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Work The Choice of Hercules
Department of Prints and Drawings: 18th century
Skyphos à figures noires
© Photo RMN / H. Lewandowski
Prints and Drawings
The Choice of Hercules is one of the rare drawings whose attribution to Paolo de Matteis is clear and whose date is known. It is a study for the painting commissioned in Naples from de Matteis by the Earl of Shaftesbury in 1712 (Ashmolean Museum, Oxford). The drawing marks an important stage in the evolution of the artist's style, who freed himself from the tutelage of Luca Giordano and moved away from the orthodox fashions of Neapolitan painting.
Meaning and reason
In a letter dated January 19, 1712, two months after his arrival in Naples, the Earl of Shaftesbury (1671-1713), philosopher and theoretician, complained of being unable to meet a painter worthy of the name. But shortly afterwards he said that he was happy to have found an eminent one, Paolo de Matteis. His accounts book contains mention of a payment for preparatory drawings for the painting to illustrate his treatise entitled A Notion of the Historical Draught or Tablature of the Judgment of Hercules according to Prodicus (1713). In this, he held that the decisive element of pictorial creation is in the intellectual conception of the subject, with the intervention of the painter being completely secondary. The subject of the painting-Hercules' choice between the world of appearances and objective values-actually forms the conclusion to the book: "Tis evident however from Reason it-self, as well as from History and Experience, that nothing is more fatal, either to Painting, Architecture, or the other Arts, than this false Relish, which is govern'd rather by what immediately strikes the Sense, than by what consequentially and by reflection pleases the Mind, and satisfies the Thought and Reason."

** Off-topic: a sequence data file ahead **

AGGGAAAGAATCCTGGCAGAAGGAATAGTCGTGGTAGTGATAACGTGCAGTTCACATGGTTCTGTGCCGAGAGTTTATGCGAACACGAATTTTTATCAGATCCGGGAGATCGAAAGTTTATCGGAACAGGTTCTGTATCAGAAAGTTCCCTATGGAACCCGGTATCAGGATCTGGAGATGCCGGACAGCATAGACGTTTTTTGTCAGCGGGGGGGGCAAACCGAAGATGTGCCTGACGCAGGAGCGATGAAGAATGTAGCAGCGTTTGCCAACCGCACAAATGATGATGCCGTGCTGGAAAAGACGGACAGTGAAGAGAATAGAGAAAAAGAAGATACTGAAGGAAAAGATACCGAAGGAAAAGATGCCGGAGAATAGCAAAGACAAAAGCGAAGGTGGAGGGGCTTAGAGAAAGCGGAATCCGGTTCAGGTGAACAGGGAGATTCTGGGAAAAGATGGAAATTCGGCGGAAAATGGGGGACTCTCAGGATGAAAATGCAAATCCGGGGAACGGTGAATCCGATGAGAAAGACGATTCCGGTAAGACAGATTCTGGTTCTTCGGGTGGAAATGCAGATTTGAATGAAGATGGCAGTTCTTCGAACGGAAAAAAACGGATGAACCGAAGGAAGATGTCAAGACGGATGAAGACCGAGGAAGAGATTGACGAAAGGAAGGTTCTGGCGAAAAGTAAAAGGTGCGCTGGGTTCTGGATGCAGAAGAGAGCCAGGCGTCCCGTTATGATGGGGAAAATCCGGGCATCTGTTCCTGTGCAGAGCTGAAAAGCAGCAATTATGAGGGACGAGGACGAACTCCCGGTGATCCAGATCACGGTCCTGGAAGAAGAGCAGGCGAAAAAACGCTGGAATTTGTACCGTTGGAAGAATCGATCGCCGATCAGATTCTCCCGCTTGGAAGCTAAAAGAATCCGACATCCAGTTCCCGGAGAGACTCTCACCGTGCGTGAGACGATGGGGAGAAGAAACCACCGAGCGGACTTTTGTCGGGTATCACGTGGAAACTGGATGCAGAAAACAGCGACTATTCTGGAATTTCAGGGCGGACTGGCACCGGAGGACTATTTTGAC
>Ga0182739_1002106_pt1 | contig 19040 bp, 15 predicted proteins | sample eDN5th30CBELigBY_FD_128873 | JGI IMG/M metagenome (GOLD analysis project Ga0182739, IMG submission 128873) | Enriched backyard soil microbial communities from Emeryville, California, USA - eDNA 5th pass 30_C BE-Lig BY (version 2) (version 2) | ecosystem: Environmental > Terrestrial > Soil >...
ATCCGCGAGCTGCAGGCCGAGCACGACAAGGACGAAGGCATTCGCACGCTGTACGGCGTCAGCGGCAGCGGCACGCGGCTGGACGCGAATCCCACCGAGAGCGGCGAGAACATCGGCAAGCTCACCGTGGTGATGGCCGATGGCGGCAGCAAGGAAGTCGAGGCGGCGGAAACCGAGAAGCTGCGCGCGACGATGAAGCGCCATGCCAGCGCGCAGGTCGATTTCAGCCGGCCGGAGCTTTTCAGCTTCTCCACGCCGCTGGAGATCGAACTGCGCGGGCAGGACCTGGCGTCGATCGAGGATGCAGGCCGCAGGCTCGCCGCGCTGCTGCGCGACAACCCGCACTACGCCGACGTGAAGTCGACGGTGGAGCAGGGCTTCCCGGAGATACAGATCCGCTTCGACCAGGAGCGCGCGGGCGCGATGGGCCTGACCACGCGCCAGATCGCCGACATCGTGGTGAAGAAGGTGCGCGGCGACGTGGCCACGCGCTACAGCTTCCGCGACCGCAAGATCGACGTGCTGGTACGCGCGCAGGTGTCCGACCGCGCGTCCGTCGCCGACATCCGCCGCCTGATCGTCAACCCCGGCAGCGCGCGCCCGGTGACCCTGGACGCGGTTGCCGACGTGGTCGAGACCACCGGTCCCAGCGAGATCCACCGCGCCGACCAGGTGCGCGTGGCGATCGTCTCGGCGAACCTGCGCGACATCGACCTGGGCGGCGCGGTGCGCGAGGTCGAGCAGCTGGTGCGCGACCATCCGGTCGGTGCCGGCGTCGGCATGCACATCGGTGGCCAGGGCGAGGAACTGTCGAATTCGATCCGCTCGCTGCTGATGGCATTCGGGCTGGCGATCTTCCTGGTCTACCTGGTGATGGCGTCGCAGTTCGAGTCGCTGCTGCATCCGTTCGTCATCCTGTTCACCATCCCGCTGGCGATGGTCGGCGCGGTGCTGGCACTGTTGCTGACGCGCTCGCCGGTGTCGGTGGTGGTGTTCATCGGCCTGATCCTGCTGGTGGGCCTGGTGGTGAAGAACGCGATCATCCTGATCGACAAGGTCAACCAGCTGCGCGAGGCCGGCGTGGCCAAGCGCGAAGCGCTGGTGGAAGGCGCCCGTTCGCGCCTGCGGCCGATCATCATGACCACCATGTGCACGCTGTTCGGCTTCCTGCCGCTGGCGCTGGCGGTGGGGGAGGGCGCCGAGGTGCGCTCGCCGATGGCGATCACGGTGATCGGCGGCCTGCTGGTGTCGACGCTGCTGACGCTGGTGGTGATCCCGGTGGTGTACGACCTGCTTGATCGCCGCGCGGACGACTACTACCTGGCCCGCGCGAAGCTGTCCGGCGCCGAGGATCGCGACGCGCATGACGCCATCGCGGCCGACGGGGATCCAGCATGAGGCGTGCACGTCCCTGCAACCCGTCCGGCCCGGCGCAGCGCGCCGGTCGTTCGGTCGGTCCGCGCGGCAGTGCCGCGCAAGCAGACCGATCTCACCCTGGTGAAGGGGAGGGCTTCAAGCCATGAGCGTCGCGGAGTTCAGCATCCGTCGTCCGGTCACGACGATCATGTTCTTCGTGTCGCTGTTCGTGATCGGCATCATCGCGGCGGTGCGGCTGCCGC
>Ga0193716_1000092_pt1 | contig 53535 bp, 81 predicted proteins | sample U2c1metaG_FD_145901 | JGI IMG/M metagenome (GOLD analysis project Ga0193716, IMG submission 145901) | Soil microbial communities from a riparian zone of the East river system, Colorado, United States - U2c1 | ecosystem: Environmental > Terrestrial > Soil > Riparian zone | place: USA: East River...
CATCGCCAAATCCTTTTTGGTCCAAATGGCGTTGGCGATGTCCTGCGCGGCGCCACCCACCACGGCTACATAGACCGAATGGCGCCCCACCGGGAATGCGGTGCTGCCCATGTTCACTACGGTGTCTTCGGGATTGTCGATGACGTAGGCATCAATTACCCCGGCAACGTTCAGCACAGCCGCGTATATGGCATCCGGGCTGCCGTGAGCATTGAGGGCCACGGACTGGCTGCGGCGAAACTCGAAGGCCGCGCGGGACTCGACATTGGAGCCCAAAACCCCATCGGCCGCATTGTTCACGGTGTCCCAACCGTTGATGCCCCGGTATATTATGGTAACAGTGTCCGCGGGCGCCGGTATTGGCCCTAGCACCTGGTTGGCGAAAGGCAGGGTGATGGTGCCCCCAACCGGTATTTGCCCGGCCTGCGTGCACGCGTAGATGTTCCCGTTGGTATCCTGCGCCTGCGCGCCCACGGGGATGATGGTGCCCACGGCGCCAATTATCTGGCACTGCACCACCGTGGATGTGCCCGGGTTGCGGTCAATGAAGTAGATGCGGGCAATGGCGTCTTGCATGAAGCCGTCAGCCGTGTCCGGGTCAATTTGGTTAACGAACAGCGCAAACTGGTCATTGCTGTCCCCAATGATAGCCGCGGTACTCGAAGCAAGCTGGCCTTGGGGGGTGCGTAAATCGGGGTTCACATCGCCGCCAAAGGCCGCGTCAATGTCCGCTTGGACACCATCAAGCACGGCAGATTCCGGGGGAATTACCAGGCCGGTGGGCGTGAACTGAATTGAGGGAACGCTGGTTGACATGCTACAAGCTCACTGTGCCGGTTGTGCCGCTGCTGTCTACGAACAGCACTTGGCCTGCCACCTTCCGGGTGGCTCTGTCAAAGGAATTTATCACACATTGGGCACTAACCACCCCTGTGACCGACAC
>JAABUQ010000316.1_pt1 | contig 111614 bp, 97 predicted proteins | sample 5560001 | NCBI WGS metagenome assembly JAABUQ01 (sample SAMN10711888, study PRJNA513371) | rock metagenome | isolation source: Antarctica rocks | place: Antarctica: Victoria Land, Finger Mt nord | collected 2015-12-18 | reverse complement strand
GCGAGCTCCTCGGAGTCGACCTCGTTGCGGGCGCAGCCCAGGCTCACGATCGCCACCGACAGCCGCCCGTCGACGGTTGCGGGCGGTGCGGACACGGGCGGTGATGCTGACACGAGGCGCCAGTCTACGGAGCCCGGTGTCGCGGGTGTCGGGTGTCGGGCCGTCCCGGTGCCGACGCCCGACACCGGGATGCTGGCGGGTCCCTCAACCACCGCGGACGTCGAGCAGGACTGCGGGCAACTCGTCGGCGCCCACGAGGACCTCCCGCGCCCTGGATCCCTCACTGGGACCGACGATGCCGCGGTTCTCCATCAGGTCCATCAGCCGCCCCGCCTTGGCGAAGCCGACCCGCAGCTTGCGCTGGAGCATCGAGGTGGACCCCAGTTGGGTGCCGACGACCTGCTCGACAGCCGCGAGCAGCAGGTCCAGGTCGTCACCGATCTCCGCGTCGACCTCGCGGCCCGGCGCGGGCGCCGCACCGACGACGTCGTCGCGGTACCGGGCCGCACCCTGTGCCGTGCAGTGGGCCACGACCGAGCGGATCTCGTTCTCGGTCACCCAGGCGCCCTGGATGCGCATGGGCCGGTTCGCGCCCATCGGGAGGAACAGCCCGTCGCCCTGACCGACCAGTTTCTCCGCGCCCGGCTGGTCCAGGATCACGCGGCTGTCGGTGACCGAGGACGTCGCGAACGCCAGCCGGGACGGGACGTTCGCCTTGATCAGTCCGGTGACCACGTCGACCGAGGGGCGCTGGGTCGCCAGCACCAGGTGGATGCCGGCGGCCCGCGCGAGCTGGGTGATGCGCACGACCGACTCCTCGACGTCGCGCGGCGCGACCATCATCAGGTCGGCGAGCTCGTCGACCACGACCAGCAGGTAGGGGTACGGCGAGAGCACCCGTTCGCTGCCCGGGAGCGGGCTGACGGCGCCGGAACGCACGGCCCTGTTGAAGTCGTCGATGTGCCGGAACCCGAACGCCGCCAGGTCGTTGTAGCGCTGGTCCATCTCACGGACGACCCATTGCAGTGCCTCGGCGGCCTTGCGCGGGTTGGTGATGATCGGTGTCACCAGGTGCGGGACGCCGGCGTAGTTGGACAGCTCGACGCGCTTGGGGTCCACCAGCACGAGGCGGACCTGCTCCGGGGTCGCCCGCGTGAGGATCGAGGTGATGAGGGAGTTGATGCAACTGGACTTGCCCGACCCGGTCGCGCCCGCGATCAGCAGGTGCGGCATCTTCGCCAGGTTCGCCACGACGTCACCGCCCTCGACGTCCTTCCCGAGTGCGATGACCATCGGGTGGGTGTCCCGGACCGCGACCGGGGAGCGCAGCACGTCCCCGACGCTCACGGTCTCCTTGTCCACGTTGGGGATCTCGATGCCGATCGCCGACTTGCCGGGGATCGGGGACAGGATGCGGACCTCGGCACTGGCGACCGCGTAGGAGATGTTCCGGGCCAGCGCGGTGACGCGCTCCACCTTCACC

Hercules between Virtue and Pleasure
Only two drawings are known for this work-a first version in the Louvre and a second, later version sold at auction in 1982. In the initial phase, de Matteis clearly drew inspiration from The Choice of Hercules by Annibale Carracci for the Camerino Farnese: Hercules is seated between Pleasure and Virtue, with his left fist on his temple and his left elbow on his right hand, resting at the end of the club. The lion skin does not cover the nudity of the figure, whose attention is drawn by the discourse of Virtue. The latter, in classical clothing, points at the fortress of Virtue. On the right, the naked figure of Pleasure is partially covered by a mantle. Next to her lie symbols of worldly pleasure-a violin and its bow, a tambourine, a mask, playing cards, and a sheet of music. The drawing shows variants with regard to the painting, testifying to the fact that it was made at the very start of work on the latter. The second study respects the client's intentions more closely.
A turning point in style
The Choice of Hercules marks an important stage in the stylistic evolution of Paolo de Matteis's work. Shaftesbury's vigorous criticism of Giordano's art was one of the reasons for this change. Strengthened by his stay in Paris (1702-5), the artist freed himself little by little from the tutelage of the Neapolitan master. Furthermore, Carlo Maratta sent from Rome a Baptism of Christ dated 1710 intended for the high altar of the Carthusian chapel of San Giovanni in Naples, where de Matteis was to complete the decoration with two side compositions. Responding to the change in taste, to the influence of Carlo Maratta, and to the style he had seen in France, Paolo de Matteis thus developed a delicate, gracious manner that broke with baroque vigor and revealed a new trend toward classicism.
BibliographyLe dessin à Naples du XVIe au XVIIIe siècle : XXXIXe exposition du cabinet des Dessins,Editions de la Réunion des Musées Nationaux, 1967
Pestilli L. , "Lord Shaftesbury e Paolo de Matteis : Ercole al bivio tra teoria e pratica", in Storia dell'Arte, n 68, 1990, p. 95-121
Paolo de MATTEIS (Piano del Cilento, 1662-Naples, 1728)
Skyphos à figures noires
Vers 570 - 550 avant J.-C.
H. : 6,70 cm. ; D. : 14,50 cm.
Galerie Campana III
Vitrine 2 : Béotien à figures noires
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